At the schematic level, switch 100 is no different from some conventional switches. The improvement lies in the relative geometries of the transistors. In a conventional switch, transistors M2 and M3 are of similar strength, providing approximately the same on-resistance. Conventional inverters thus produce an inverted version of select signal Sel that follows changes in select signal Sel. Such a hypothetical inverted select signal is depicted in FIG. 1B as control signal Ctrl′, which is shown as a dashed line mirroring select signal Sel. In switch 100, however, transistor M2 has a relatively high on-resistance, realized by a relatively narrow, long-channeled NMOS device in this example. Transistor M3 is relatively wider and shorter, and consequently exhibits a much lower on-resistance. The control signal Ctrl applied to transistor M1 thus rises rapidly when transistor M3 is turned on (and transistor M2 off) and falls relatively slowly when transistor M2 is turned on (and transistor M3 off). The impedance between the current-handling terminals of a transistor biased on is primarily resistive, and is therefore referred to herein as an “on-resistance,” whereas the impedances between the current-handling terminals and the gate is primarily capacitance, and is therefore referred to as an impedance.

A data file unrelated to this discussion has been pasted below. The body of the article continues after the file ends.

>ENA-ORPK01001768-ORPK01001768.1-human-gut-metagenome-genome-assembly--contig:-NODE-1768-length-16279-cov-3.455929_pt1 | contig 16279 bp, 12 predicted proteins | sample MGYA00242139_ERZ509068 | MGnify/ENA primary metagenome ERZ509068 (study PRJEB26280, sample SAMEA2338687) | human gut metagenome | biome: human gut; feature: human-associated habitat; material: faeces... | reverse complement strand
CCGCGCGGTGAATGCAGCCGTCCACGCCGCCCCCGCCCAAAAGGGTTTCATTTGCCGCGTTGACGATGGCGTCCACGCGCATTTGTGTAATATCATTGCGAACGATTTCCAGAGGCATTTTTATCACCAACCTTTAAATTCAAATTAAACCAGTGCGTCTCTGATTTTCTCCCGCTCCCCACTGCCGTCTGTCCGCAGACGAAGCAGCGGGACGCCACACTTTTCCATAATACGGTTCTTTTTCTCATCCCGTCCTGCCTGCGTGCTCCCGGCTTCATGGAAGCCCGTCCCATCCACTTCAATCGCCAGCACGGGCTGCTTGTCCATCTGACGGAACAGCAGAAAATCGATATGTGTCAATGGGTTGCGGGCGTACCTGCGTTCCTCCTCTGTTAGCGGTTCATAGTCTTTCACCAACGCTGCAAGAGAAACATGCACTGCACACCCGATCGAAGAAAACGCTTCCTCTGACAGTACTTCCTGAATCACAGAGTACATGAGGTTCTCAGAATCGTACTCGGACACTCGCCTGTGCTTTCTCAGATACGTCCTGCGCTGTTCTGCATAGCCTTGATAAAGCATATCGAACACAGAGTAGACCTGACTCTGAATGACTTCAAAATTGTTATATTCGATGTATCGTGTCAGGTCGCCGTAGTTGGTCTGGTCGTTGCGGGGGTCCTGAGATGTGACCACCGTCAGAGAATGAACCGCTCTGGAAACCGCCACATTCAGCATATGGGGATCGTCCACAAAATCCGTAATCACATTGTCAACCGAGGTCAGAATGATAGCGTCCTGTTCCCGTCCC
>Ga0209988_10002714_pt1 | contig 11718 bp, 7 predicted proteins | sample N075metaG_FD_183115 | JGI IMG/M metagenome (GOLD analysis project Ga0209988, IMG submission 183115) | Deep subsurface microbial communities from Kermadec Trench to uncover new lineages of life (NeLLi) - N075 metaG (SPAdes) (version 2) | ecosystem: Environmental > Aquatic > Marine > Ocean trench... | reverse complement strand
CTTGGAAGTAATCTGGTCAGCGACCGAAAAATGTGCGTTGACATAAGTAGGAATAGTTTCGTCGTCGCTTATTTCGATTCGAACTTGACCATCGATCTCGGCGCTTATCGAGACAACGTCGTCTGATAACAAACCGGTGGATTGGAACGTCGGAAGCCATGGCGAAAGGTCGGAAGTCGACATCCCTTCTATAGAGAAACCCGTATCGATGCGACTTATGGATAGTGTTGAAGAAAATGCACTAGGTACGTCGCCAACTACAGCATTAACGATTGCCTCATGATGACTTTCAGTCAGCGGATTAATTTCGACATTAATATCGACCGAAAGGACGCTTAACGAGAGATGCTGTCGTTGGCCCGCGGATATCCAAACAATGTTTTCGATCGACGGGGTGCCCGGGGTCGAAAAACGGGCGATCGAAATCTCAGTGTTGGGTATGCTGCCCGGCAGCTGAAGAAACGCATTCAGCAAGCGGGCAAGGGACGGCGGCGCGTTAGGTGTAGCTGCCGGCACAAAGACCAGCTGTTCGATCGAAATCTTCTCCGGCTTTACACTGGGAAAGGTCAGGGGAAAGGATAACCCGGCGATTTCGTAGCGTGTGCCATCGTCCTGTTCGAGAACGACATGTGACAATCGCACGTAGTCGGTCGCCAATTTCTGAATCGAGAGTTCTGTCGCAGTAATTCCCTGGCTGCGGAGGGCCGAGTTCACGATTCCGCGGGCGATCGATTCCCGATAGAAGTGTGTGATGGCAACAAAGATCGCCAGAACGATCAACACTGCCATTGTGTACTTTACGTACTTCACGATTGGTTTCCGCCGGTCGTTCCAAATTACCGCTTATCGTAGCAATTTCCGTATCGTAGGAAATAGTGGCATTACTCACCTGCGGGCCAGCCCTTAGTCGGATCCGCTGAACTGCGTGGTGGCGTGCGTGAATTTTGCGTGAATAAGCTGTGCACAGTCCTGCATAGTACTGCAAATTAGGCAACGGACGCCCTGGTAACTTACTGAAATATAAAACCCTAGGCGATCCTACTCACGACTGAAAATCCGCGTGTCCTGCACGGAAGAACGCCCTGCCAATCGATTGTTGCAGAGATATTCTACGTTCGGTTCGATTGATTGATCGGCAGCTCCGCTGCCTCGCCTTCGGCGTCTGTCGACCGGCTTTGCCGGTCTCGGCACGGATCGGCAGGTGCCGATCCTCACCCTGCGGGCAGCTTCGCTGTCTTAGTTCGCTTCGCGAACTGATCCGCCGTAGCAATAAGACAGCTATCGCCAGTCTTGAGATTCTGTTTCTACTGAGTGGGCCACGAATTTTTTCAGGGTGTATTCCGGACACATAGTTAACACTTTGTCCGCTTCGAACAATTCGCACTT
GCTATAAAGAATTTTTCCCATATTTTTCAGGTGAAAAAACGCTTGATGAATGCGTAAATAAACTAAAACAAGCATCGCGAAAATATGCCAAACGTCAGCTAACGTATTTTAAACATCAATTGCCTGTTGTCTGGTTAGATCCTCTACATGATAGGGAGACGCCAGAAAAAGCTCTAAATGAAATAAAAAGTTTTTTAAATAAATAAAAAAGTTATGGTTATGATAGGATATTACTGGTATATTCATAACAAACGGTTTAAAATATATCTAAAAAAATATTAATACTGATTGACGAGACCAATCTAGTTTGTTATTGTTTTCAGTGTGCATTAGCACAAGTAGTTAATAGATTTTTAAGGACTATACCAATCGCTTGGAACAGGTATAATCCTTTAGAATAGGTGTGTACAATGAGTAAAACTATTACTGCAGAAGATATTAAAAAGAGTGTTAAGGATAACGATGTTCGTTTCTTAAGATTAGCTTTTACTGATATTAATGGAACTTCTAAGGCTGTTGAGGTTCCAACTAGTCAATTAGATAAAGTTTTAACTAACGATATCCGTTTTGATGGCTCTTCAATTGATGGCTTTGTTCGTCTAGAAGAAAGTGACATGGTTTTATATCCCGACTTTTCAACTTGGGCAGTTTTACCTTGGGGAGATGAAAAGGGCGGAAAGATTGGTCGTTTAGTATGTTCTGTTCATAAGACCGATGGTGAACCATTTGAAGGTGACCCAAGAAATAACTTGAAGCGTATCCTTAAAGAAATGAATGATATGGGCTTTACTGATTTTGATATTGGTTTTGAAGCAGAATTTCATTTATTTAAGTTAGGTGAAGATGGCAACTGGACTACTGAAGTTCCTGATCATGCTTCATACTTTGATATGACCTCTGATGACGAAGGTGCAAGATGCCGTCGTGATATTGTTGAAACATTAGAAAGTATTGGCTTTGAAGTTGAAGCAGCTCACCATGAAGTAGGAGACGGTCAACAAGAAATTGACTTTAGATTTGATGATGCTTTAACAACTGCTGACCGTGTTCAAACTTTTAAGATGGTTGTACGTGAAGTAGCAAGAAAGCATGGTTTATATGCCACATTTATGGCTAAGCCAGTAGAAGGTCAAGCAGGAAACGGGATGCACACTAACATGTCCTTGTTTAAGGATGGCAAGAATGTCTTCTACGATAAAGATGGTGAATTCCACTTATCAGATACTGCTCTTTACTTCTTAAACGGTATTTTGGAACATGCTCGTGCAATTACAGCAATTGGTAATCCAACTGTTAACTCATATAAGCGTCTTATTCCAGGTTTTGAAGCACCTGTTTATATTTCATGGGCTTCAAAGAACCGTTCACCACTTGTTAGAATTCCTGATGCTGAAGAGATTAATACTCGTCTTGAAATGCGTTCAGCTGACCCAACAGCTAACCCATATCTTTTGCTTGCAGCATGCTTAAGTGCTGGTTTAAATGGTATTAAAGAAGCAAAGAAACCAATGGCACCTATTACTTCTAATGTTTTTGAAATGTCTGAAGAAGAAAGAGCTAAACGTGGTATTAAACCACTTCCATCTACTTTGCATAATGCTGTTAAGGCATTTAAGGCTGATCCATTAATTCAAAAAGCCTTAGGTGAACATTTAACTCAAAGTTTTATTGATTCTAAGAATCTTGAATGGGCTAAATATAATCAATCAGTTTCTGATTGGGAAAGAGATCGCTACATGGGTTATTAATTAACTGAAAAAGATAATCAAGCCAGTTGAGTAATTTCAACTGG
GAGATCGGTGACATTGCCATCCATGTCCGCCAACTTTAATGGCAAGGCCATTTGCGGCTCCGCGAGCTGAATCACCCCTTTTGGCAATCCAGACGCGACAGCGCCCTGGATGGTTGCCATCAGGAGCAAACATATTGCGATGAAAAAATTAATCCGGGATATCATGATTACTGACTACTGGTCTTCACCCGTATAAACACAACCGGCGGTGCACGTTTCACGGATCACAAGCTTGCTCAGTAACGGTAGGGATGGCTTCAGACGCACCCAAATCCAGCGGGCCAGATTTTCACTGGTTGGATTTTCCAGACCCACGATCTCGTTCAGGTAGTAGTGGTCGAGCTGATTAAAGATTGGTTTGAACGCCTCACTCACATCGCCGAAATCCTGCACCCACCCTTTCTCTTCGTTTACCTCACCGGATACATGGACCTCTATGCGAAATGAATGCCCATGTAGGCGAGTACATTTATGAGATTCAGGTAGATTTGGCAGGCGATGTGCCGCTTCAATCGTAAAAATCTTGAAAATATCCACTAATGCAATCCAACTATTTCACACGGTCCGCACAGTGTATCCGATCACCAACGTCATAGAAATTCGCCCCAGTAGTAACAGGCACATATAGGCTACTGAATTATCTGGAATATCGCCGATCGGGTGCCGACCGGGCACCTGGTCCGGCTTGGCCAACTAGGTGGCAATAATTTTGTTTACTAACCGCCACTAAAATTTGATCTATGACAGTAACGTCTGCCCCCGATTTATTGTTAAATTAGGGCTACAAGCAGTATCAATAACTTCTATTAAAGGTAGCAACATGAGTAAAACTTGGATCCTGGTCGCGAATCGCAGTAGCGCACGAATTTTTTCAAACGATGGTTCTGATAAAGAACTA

With reference to FIG. 1B, an illustrative signal Ctrl shows that the rise and fall times are substantially different due to the disparate on-resistances of transistors M3 and M2. Switch 100 thus turns off much more quickly than on. The relatively slow turn-on speed is not important for some applications, such as when switch 100 is to be part of a programmable interconnect structure, and results in considerable performance gains when switch 100 is employed to transmit high-frequency signals.

The gate of transistor M1 exhibits parasitic capacitances Crs and Crd between respective current-handling terminals and the control terminal. These capacitances result from misalignment and overlap of the gate of transistor M1 with respect to source and drain diffusions. Transistor M1 additionally exhibits a channel capacitance Cch, the value of which is primarily a function of the gate area and properties of the gate insulator. For a more detailed discussion of the parasitic and inherent elements of a typical MOS transistor, see pp. 435–445 of “Device Electronics for Integrated Circuits, Second Edition,” by R. S. Muller and T. I. Kamins (1986), which is incorporated herein by reference. Notably, that reference separates channel capacitance Cch into gate-to-source capacitance Cgs and gate-to-drain capacitance Cgd.